Baseball / Sports

The Chicago Cubs' Starlin Castro, right, is thrown out at third as he tries to stretch a double into a triple in the sixth inning as St. Louis Cardinals third baseman Matt Carpenter takes the throw on Friday, Aug. 29, 2014, at Busch Stadium in St. Louis. The Cubs won, 7-2. (Chris Lee/St. Louis Post-Dispatch/MCT)

Young Cubs flex power, rout Cardinals

ST. LOUIS -- That escalated quickly.

Sort of like the Cubs just might.

The Cardinals' longtime rival, the only team in the National League Central who hasn't been a part of the playoff race this season, showcased their future and how powerful it might be with a 7-2 thumping of the Cardinals at Busch Stadium on Friday. Rookie Jorge Soler hit two of the Cubs four home runs, and new additions to the Cubs roster had six of the seven RBIs.

The Cardinals took a two-run lead in the first inning when they turned three singles and a walk into their only scoring rally of the game.

That is how the Cardinals have survived this season, by linking hits and walks and whatever bases they're allowed together into these labor-intensive rallies. They have lacked for power and thus it takes them several swings to do what the Cubs did with only one or two on Friday night.

The Cubs tied the game with Soler's first homer in the top of the seventh inning. Two innings later they had to more homers, five more runs, and a veritable rout on their hands.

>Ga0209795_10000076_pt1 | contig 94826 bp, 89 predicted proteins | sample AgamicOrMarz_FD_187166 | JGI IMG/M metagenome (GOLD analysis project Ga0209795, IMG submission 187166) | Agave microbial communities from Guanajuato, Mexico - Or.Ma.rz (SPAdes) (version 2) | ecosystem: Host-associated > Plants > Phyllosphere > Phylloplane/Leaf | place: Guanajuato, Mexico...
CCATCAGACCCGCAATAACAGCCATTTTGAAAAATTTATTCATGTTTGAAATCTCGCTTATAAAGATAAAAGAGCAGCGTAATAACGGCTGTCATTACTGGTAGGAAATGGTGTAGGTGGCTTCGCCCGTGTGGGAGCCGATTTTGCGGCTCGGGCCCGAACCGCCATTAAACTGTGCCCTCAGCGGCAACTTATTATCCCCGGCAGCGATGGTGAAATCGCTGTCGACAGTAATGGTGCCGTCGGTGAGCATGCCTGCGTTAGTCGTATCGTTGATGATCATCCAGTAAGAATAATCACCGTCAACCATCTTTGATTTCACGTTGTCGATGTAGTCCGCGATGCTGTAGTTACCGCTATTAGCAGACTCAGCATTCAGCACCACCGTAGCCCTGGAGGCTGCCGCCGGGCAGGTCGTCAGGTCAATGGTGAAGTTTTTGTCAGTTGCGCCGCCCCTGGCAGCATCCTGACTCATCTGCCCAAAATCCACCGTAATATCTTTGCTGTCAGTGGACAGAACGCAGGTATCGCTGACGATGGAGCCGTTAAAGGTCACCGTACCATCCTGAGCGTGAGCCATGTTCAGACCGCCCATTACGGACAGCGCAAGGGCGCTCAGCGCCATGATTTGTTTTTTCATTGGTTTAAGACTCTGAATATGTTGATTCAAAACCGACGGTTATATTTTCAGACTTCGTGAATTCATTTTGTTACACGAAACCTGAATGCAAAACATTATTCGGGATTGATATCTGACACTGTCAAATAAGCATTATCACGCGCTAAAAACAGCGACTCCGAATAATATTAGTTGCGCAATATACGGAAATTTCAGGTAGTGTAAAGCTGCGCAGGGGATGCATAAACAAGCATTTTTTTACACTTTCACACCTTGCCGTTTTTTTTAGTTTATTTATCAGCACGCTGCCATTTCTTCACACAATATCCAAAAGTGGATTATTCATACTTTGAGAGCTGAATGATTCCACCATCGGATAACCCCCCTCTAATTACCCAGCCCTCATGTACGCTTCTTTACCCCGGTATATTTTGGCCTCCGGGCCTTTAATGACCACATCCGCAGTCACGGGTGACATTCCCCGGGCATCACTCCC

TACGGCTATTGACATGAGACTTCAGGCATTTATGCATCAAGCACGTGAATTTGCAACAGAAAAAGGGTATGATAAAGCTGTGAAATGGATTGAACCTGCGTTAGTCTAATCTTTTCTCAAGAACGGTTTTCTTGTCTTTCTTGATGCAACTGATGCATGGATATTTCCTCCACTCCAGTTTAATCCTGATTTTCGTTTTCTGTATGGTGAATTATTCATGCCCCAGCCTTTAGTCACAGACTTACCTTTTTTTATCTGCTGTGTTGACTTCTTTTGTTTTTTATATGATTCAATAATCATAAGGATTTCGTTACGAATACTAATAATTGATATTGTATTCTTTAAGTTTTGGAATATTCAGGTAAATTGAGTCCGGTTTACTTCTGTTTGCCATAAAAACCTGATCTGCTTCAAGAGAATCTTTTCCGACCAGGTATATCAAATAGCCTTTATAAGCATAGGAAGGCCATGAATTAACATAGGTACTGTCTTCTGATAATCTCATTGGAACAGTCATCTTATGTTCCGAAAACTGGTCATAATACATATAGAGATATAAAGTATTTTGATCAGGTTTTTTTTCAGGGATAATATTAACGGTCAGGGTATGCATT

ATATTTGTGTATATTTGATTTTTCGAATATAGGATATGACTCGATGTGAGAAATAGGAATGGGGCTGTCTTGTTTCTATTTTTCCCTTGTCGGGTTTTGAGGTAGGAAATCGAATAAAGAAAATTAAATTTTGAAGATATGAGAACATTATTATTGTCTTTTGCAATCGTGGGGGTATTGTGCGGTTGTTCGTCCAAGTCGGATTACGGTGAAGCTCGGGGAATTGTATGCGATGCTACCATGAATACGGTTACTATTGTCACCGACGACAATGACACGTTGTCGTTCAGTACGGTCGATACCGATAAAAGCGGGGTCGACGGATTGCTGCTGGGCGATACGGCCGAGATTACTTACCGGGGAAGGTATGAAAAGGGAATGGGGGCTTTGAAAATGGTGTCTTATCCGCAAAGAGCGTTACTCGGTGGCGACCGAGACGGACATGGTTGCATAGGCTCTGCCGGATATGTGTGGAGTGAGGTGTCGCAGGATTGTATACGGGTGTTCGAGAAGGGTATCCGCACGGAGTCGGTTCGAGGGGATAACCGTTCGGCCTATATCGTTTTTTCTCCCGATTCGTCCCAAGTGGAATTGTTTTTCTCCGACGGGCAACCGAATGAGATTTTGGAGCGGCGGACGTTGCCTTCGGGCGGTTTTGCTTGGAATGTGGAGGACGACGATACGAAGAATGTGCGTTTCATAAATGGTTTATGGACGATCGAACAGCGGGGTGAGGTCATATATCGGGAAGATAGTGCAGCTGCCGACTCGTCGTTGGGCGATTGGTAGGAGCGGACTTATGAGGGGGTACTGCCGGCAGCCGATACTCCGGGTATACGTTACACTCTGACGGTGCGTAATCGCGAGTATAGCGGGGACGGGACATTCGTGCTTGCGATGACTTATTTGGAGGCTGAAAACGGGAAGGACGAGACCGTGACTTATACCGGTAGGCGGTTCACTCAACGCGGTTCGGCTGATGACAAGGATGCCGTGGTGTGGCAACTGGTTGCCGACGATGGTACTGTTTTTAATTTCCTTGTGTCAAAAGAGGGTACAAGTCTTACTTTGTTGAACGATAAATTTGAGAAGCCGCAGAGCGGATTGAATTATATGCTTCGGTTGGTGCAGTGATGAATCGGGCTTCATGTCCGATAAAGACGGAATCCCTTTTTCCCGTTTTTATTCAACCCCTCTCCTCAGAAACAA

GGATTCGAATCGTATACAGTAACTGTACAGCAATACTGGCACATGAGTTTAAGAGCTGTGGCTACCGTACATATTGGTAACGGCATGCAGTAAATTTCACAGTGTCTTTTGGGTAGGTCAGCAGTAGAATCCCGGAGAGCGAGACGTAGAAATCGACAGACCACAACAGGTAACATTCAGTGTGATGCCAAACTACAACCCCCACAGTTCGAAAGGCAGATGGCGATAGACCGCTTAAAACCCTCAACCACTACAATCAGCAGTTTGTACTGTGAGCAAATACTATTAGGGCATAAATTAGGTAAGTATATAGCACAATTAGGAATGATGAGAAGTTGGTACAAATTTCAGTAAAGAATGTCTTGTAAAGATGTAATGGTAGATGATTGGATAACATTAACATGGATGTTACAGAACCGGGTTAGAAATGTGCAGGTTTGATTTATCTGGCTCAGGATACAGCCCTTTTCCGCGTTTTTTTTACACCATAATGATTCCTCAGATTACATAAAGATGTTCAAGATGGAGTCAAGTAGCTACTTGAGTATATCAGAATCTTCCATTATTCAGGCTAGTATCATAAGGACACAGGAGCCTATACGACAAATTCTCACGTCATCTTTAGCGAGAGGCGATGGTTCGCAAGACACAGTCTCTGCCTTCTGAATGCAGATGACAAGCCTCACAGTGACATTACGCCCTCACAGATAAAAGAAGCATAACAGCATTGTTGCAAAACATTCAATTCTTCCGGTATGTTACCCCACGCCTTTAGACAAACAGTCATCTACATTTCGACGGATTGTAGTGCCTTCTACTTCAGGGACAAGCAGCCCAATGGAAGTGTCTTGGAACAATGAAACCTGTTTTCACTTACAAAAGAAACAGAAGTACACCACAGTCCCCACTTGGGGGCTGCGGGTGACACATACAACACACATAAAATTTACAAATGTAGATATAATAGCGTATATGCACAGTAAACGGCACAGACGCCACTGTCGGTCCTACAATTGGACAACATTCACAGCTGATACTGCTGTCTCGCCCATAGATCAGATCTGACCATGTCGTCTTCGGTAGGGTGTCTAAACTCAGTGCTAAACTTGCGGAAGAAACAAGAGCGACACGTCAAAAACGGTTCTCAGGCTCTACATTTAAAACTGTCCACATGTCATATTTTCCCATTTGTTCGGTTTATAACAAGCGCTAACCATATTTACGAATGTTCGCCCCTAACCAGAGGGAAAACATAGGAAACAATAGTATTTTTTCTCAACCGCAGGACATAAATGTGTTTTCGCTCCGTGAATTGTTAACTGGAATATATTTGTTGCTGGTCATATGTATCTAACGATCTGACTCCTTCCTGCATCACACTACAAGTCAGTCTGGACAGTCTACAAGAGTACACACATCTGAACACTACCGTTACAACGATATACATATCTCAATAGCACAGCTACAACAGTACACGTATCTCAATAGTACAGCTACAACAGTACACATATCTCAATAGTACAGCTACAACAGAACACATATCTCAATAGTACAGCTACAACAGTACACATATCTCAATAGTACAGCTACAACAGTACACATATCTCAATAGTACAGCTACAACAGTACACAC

Javier Baez, just up from Class AAA Iowa, snapped the 2-2 tie with a two-run double in the top of the eighth inning off setup man Pat Neshek. Soloer followed with a 442-foot homer that put the Cubs further ahead. In the ninth inning, Arismendy Alcantara popped his sixth homer of the season with a leadoff shot off Nick Greenwood.

In his return to the lineup after seven weeks on the disabled list, Yadier Molina went zero-for-three at the plate and was hit by a pitch.

He played the entire game behind the plate.

The Cubs have gone through a rebuilding process that has centered around acquiring talent on the position player side. And while the organization does not have the pitching talent to fuel a contender, it does have a bushel of power prospects coming up. The Cubs hit four homers and their team leader Anthony Rizzo, who has 30 homers, didn't take a step out of the dugout in the game. The Cubs' minor-league leader in homers hasn't arrived in the majors yet. And yet this next month could be a harbinger of the future ahead for the Cubs as they speed toward contention.

Like the ambush the Cubs hatched on the Cardinals late in Friday's game, their arrival as a threat in the division could be quicker than anticipated.

Shelby Miller did not receive a decision in the game after holding the Cubs to two runs on four hits and two walks.

Both of the runs he allowed -- get this -- came on homers.

(c)2014 St. Louis Post-Dispatch

Visit the St. Louis Post-Dispatch at

Distributed by MCT Information Services



blog comments powered by Disqus